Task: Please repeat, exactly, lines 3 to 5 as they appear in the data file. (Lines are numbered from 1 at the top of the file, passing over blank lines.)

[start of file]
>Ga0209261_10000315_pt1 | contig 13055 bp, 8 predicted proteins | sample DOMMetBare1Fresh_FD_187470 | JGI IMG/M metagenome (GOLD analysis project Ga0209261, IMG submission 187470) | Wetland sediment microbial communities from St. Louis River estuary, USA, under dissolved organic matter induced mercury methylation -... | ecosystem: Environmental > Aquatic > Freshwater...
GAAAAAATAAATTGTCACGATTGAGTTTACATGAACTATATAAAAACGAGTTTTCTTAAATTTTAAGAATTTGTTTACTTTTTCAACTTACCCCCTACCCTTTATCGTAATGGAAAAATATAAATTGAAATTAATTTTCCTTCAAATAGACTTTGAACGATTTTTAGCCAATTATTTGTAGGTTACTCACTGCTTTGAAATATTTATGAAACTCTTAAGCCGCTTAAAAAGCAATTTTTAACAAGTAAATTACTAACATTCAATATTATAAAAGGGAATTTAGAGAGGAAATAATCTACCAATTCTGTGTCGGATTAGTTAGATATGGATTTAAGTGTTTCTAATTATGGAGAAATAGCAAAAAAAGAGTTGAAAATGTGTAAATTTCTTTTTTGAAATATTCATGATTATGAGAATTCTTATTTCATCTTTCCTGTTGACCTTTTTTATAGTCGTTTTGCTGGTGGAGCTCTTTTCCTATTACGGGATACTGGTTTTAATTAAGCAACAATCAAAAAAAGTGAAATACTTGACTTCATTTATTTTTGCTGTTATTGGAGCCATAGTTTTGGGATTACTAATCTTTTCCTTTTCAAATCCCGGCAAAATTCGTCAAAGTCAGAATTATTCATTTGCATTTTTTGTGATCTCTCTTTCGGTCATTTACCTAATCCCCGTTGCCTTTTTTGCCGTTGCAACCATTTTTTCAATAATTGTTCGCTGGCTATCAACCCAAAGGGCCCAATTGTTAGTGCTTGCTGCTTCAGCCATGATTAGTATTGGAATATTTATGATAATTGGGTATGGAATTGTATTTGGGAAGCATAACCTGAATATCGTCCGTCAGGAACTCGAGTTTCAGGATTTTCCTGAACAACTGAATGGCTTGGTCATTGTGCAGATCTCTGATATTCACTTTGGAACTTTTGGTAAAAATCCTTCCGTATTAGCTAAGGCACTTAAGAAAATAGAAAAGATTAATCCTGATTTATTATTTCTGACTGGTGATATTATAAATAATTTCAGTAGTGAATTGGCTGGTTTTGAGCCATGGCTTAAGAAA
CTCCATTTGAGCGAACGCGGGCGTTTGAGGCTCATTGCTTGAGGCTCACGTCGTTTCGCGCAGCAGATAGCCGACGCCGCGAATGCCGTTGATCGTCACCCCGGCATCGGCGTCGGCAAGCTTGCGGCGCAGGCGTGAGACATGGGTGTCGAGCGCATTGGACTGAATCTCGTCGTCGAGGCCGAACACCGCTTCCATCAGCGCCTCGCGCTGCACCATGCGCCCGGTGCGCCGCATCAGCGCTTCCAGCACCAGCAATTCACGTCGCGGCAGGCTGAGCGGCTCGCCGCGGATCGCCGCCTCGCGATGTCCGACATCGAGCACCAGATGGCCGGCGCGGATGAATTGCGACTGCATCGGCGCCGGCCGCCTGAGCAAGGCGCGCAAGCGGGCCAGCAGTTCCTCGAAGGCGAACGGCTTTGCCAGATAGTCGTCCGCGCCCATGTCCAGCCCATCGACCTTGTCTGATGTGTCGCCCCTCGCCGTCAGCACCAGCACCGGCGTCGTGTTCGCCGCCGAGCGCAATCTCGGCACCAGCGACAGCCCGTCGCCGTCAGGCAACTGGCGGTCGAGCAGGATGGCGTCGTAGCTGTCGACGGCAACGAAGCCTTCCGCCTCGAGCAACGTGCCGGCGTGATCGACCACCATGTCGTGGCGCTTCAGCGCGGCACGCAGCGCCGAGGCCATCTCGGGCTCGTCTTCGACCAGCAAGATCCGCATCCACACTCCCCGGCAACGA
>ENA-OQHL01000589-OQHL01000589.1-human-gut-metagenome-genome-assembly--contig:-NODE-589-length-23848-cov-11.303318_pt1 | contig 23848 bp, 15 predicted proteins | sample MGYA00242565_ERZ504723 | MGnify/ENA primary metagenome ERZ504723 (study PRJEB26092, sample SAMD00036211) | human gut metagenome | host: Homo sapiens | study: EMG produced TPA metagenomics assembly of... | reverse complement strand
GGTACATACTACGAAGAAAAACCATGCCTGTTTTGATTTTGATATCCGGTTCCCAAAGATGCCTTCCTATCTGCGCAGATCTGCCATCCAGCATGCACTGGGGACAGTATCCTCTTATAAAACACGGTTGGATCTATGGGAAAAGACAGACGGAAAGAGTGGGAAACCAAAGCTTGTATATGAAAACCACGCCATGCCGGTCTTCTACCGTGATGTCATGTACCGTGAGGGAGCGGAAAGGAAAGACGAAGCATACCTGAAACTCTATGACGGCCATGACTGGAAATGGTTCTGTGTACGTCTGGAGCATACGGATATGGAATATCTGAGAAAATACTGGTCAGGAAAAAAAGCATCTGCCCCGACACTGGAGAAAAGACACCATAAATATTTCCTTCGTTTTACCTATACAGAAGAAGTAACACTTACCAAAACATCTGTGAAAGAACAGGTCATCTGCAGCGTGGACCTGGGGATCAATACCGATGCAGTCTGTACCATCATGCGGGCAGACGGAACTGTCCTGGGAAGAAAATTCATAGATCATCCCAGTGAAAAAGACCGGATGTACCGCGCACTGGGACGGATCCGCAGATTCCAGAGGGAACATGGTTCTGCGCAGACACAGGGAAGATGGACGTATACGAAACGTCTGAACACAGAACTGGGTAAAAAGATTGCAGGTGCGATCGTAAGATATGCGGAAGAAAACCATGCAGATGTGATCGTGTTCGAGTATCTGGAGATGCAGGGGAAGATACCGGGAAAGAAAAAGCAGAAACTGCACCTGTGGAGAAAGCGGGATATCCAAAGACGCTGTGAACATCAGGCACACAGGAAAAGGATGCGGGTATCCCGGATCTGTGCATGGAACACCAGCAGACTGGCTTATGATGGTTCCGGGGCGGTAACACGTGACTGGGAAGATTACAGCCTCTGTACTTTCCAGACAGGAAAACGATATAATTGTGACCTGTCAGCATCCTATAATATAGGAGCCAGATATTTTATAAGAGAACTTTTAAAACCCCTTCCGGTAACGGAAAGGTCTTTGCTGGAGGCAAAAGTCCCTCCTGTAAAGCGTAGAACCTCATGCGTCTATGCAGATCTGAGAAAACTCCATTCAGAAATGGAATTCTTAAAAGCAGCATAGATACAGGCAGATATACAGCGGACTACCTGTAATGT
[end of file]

CTCCATTTGAGCGAACGCGGGCGTTTGAGGCTCATTGCTTGAGGCTCACGTCGTTTCGCGCAGCAGATAGCCGACGCCGCGAATGCCGTTGATCGTCACCCCGGCATCGGCGTCGGCAAGCTTGCGGCGCAGGCGTGAGACATGGGTGTCGAGCGCATTGGACTGAATCTCGTCGTCGAGGCCGAACACCGCTTCCATCAGCGCCTCGCGCTGCACCATGCGCCCGGTGCGCCGCATCAGCGCTTCCAGCACCAGCAATTCACGTCGCGGCAGGCTGAGCGGCTCGCCGCGGATCGCCGCCTCGCGATGTCCGACATCGAGCACCAGATGGCCGGCGCGGATGAATTGCGACTGCATCGGCGCCGGCCGCCTGAGCAAGGCGCGCAAGCGGGCCAGCAGTTCCTCGAAGGCGAACGGCTTTGCCAGATAGTCGTCCGCGCCCATGTCCAGCCCATCGACCTTGTCTGATGTGTCGCCCCTCGCCGTCAGCACCAGCACCGGCGTCGTGTTCGCCGCCGAGCGCAATCTCGGCACCAGCGACAGCCCGTCGCCGTCAGGCAACTGGCGGTCGAGCAGGATGGCGTCGTAGCTGTCGACGGCAACGAAGCCTTCCGCCTCGAGCAACGTGCCGGCGTGATCGACCACCATGTCGTGGCGCTTCAGCGCGGCACGCAGCGCCGAGGCCATCTCGGGCTCGTCTTCGACCAGCAAGATCCGCATCCACACTCCCCGGCAACGA
>ENA-OQHL01000589-OQHL01000589.1-human-gut-metagenome-genome-assembly--contig:-NODE-589-length-23848-cov-11.303318_pt1 | contig 23848 bp, 15 predicted proteins | sample MGYA00242565_ERZ504723 | MGnify/ENA primary metagenome ERZ504723 (study PRJEB26092, sample SAMD00036211) | human gut metagenome | host: Homo sapiens | study: EMG produced TPA metagenomics assembly of... | reverse complement strand
GGTACATACTACGAAGAAAAACCATGCCTGTTTTGATTTTGATATCCGGTTCCCAAAGATGCCTTCCTATCTGCGCAGATCTGCCATCCAGCATGCACTGGGGACAGTATCCTCTTATAAAACACGGTTGGATCTATGGGAAAAGACAGACGGAAAGAGTGGGAAACCAAAGCTTGTATATGAAAACCACGCCATGCCGGTCTTCTACCGTGATGTCATGTACCGTGAGGGAGCGGAAAGGAAAGACGAAGCATACCTGAAACTCTATGACGGCCATGACTGGAAATGGTTCTGTGTACGTCTGGAGCATACGGATATGGAATATCTGAGAAAATACTGGTCAGGAAAAAAAGCATCTGCCCCGACACTGGAGAAAAGACACCATAAATATTTCCTTCGTTTTACCTATACAGAAGAAGTAACACTTACCAAAACATCTGTGAAAGAACAGGTCATCTGCAGCGTGGACCTGGGGATCAATACCGATGCAGTCTGTACCATCATGCGGGCAGACGGAACTGTCCTGGGAAGAAAATTCATAGATCATCCCAGTGAAAAAGACCGGATGTACCGCGCACTGGGACGGATCCGCAGATTCCAGAGGGAACATGGTTCTGCGCAGACACAGGGAAGATGGACGTATACGAAACGTCTGAACACAGAACTGGGTAAAAAGATTGCAGGTGCGATCGTAAGATATGCGGAAGAAAACCATGCAGATGTGATCGTGTTCGAGTATCTGGAGATGCAGGGGAAGATACCGGGAAAGAAAAAGCAGAAACTGCACCTGTGGAGAAAGCGGGATATCCAAAGACGCTGTGAACATCAGGCACACAGGAAAAGGATGCGGGTATCCCGGATCTGTGCATGGAACACCAGCAGACTGGCTTATGATGGTTCCGGGGCGGTAACACGTGACTGGGAAGATTACAGCCTCTGTACTTTCCAGACAGGAAAACGATATAATTGTGACCTGTCAGCATCCTATAATATAGGAGCCAGATATTTTATAAGAGAACTTTTAAAACCCCTTCCGGTAACGGAAAGGTCTTTGCTGGAGGCAAAAGTCCCTCCTGTAAAGCGTAGAACCTCATGCGTCTATGCAGATCTGAGAAAACTCCATTCAGAAATGGAATTCTTAAAAGCAGCATAGATACAGGCAGATATACAGCGGACTACCTGTAATGT